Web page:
A research team from MedUni Vienna’s Institute of Medical Statistics (Austria) presented new mathematical methods that efficiently identify the characteristics that are relevant for such predictions. These methods can also be used to calculate the range of statistical variation of these predictions.
Researchers in precision medicine are therefore conducting clinical studies to identify subgroups of patients who respond particularly well to the active agent and do not have an elevated risk of side-effects. This process is based on modern diagnostic techniques such as genome sequencing and molecular imaging.
The data derived from these studies will be used for statistical analyses to more accurately predict drug efficacy. This will involve statistical techniques to filter out relevant biomarkers from the plethora of data. These biomarkers are, for example, certain genetic mutations or laboratory values plus other patient characteristics such as age, gender or disease stage.
The biomarkers identified in this way can then be used to develop models to predict the subgroups of patients for whom treatment with a newly developed drug will be more effective than the standard treatment. For example, in cancer studies it is possible to predict in which patients a new drug might have a life-extending effect. So-called regression models and variable selection methods are used to do this. However, statistical predictions are always subject to a certain range of variation. The fewer data that are available from patients participating in studies, the less accurate the prediction will be. An aim in medical statistics is therefore to minimise the range of variation to allow the most accurate possible prediction of the efficacy of a particular treatment.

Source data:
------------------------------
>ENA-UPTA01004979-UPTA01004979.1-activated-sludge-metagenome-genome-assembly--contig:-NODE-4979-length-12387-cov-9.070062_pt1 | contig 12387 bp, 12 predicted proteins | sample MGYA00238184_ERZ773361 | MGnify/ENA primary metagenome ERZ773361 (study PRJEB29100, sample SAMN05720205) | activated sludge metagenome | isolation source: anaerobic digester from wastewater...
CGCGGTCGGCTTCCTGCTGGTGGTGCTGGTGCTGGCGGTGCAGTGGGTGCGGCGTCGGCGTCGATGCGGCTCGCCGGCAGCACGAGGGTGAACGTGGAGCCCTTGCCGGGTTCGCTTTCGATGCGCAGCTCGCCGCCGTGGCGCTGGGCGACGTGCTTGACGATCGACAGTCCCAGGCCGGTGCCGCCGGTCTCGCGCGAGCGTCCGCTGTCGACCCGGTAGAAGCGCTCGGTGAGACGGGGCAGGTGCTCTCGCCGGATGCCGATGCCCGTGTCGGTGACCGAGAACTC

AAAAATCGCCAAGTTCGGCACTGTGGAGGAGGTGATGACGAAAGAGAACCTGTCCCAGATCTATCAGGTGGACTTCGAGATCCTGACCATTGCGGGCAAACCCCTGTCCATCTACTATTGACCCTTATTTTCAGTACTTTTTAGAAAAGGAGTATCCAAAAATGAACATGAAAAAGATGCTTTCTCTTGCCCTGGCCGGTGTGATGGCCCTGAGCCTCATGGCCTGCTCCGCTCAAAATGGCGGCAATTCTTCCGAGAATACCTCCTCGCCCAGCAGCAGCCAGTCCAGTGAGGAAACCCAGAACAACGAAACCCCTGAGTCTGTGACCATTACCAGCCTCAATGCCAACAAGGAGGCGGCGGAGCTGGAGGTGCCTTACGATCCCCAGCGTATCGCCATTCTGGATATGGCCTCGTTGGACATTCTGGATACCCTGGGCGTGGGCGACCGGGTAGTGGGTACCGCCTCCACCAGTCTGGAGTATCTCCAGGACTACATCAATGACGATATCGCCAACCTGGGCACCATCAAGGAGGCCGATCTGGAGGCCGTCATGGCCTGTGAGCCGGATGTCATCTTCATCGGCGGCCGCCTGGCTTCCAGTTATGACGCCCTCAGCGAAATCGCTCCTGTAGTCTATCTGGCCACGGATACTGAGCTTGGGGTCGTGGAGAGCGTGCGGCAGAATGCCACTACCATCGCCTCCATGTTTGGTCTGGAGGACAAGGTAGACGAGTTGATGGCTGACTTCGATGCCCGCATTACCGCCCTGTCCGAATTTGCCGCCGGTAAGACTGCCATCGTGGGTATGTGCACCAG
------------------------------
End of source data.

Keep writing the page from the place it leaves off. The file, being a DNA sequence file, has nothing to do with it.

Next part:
The recently published research paper describes the design of new statistical prediction methods to be used in the development of new drugs. Based on clinical studies, it is possible to use these algorithms to identify relevant biomarkers and to assess the statistical reliability of predictions. This means that, when developing new drugs, it is possible to predict more accurately the patient subgroups for whom treatment will be effective and safe. This is an important step towards improving the reliability of predictive models in precision medicine and assisting the development of individualised treatments.